Climbing the Industry Knowledge Mountain: A New Job in Technology

How to adjust to a new job in technology, or any new industry

“You won’t really feel like you know what you’re doing until your second year here.”

…is what my coworker told me at my very first job. Two years? It seemed ridiculous. What about this company/industry/job/department would take me so long to understand? 

I was naïve and figured out pretty quickly, if you’re being challenged, you might never feel like you know exactly what you’re doing. In the five years since that conversation, I’ve learned the unmistakable value of tenured teammates. They are allies in a new environment. They know the company’s history, culture, clients, strengths and weaknesses. In my most recent role, after two years, I had finally begun to feel like a reliable source. I had valuable relationships with our clients and my peers. I was comfortable and confident—a hand-raiser during meetings, a frequent volunteer for challenging projects and a wealth of new ideas. 

Today, I find myself starting a new job in technology, a brand-new industry for me. I hear my former coworker in the back of my head… “two years,”… and start to feel overwhelmed and anxious. Thankfully, with a few years of experience under my belt, I’m a little more equipped to start my career as a marketing associate with SingleStone. Of course, it’s going to be a long journey becoming familiar with all of the new concepts and ideas related to technology and consulting, but doing these key things will help me be more prepared.

Five Tips for Career Transitioners

  1. Read. Watch. Listen. I’ve always felt vulnerable and underprepared when I’m the only person in the room who doesn’t know what the heck everyone is talking about. Naturally, anyone would feel this way when starting a new job with a new company in an industry they’ve never worked in. One solution? Read, watch and listen to anything and everything that’s related to your company and industry. If you don’t know where to start, ask for guidance from your new colleagues. Be a sponge! Familiarity and confidence will come with time.
  2. Join groups. We’re lucky that networking has evolved into more than grabbing a cup of coffee with someone (although you should still push yourself to do this). There are so many online communities you can join that relate to your role and industry. For example, I’m a member of The Daily Carnage group on Facebook. There I can get fresh perspectives on tools, tips and tactics for all things marketing. In the past few days, I’ve researched groups that directly relate to my new job in technology, like Women in MarTech, and joined them. Empower yourself with insight from experts in your field, and you’ll have a huge advantage.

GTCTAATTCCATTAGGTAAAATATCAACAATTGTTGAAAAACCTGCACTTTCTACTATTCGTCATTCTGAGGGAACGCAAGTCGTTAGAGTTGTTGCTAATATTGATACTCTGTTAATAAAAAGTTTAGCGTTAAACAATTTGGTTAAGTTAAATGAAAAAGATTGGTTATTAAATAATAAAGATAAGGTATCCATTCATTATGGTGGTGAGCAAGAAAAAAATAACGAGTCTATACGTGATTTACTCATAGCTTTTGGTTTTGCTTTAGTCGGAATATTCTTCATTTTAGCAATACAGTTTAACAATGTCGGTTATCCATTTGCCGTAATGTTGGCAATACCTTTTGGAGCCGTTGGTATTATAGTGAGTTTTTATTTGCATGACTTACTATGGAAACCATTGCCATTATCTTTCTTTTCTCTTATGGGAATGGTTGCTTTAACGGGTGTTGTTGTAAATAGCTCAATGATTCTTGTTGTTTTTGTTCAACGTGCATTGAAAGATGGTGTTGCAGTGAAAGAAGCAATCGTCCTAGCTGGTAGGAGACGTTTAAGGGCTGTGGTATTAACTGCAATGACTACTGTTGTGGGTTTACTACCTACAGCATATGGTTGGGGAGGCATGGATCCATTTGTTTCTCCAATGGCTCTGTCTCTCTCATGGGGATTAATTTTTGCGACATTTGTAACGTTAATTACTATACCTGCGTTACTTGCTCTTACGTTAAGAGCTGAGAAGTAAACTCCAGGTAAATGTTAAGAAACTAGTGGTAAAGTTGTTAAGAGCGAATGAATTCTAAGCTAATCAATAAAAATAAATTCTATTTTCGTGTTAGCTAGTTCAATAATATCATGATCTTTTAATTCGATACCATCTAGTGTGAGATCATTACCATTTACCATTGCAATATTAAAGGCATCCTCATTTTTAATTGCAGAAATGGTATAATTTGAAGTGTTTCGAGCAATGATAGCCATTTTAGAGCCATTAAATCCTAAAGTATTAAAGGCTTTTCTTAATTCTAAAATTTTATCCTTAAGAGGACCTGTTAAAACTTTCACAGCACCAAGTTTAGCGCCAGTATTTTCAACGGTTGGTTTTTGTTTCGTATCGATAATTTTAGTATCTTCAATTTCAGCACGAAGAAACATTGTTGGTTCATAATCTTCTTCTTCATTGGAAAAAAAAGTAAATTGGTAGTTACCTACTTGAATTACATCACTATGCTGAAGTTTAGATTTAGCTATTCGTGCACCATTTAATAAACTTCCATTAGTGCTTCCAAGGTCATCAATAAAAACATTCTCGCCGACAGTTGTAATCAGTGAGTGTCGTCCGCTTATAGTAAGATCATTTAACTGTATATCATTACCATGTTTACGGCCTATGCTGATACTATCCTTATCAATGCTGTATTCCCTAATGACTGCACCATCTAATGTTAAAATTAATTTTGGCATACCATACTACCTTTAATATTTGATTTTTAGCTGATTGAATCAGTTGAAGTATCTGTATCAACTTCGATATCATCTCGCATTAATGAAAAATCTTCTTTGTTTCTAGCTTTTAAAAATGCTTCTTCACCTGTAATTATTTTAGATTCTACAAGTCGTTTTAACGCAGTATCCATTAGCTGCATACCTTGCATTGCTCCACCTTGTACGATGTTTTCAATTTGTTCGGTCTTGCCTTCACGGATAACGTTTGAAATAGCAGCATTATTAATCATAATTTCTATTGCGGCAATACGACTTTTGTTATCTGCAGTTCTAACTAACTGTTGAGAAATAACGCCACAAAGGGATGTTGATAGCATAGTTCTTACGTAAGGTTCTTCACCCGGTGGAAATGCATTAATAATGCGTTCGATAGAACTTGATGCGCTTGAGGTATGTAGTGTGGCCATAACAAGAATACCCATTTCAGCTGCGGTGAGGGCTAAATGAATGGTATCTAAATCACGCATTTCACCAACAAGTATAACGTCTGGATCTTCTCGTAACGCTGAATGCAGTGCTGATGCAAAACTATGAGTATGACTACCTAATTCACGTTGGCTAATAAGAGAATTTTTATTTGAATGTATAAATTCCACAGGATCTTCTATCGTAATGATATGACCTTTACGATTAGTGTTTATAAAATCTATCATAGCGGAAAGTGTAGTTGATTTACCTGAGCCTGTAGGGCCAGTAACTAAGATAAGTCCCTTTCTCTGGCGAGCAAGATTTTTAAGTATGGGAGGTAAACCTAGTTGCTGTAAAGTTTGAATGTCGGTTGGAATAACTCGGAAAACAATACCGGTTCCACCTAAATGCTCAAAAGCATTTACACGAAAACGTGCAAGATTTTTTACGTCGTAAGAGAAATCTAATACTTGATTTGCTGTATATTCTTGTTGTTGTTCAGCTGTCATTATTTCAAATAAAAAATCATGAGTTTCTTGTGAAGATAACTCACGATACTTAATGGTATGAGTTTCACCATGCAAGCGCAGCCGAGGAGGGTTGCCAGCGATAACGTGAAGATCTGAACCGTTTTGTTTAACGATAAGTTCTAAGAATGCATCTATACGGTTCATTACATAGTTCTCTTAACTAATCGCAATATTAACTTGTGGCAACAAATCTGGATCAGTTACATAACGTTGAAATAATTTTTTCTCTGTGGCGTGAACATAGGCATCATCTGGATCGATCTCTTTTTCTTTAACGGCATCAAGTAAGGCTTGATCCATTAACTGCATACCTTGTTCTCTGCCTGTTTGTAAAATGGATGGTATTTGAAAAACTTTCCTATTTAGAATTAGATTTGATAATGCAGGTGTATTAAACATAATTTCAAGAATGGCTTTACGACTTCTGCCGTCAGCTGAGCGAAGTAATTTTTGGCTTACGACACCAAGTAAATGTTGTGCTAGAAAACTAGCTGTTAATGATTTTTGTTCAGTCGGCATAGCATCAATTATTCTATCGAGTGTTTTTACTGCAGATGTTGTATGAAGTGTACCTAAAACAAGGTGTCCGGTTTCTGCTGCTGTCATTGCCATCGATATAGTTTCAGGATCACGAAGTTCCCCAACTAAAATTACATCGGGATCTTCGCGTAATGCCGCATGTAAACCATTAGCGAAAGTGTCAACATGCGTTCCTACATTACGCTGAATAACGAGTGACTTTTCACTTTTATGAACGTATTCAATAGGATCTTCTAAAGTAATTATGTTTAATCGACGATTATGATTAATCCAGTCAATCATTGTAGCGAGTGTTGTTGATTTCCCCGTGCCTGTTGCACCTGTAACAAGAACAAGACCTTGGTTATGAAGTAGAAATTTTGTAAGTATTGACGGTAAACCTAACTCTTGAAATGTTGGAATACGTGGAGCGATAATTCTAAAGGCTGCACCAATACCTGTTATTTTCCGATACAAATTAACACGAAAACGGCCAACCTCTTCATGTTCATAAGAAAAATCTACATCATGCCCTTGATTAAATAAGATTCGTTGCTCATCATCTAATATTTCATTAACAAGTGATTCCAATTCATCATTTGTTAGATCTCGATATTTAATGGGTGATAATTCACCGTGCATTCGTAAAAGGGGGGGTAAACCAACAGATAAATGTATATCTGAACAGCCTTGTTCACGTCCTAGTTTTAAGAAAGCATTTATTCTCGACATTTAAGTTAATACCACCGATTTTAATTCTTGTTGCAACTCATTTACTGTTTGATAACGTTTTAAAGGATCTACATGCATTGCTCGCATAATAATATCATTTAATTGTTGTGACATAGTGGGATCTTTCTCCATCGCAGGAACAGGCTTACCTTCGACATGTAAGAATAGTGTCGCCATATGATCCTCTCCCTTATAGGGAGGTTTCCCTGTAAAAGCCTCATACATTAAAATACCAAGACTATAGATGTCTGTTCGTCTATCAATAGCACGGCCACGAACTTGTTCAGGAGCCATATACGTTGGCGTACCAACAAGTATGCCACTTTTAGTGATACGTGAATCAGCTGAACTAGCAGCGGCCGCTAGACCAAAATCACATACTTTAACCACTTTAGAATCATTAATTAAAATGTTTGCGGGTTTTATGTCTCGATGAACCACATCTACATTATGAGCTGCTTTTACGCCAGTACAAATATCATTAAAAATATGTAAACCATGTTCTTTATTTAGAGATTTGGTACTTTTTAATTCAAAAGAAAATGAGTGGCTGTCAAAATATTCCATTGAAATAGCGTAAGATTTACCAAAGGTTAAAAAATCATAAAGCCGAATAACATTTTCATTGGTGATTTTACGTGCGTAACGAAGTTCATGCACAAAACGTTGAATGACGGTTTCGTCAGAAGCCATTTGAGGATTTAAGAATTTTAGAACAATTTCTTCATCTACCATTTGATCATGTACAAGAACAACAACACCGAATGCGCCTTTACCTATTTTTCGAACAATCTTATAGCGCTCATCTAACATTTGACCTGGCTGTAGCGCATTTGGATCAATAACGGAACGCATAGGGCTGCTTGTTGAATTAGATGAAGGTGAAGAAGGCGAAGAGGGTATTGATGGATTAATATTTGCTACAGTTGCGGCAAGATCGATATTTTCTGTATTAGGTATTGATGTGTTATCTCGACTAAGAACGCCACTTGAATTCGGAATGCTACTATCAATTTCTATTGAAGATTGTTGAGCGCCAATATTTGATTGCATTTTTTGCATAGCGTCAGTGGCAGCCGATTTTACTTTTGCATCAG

3. Research competitors. Once you feel like you’ve read everything about your current company, start researching your competitors. This will give you more background and insight into this new industry.
  4. Throw yourself into the deep end. Now, this doesn’t have to happen immediately, but gradually start challenging yourself to do things you haven’t done or wouldn’t normally do. As you become more comfortable, ask to work on projects that interest you. Pushing yourself to step outside your comfort zone will surprisingly help you get acclimated to your new role and company even quicker.
  5. Positivity and gratitude. Don’t let the stress and craziness of starting a new job get the best of you. Spend a few minutes each day reflecting on how incredible your new opportunity is. Remind yourself that it’s going to take time to feel at home in your new gig, but you’ll get there.

I’d love to hear what you do to help yourself feel more “you” in a new role.  Did you transition to a new job in technology? Drop me a comment below or feel free to send me an email (lrostek@singlestoneconsulting.com). Thanks to SingleStone for such a warm welcome!

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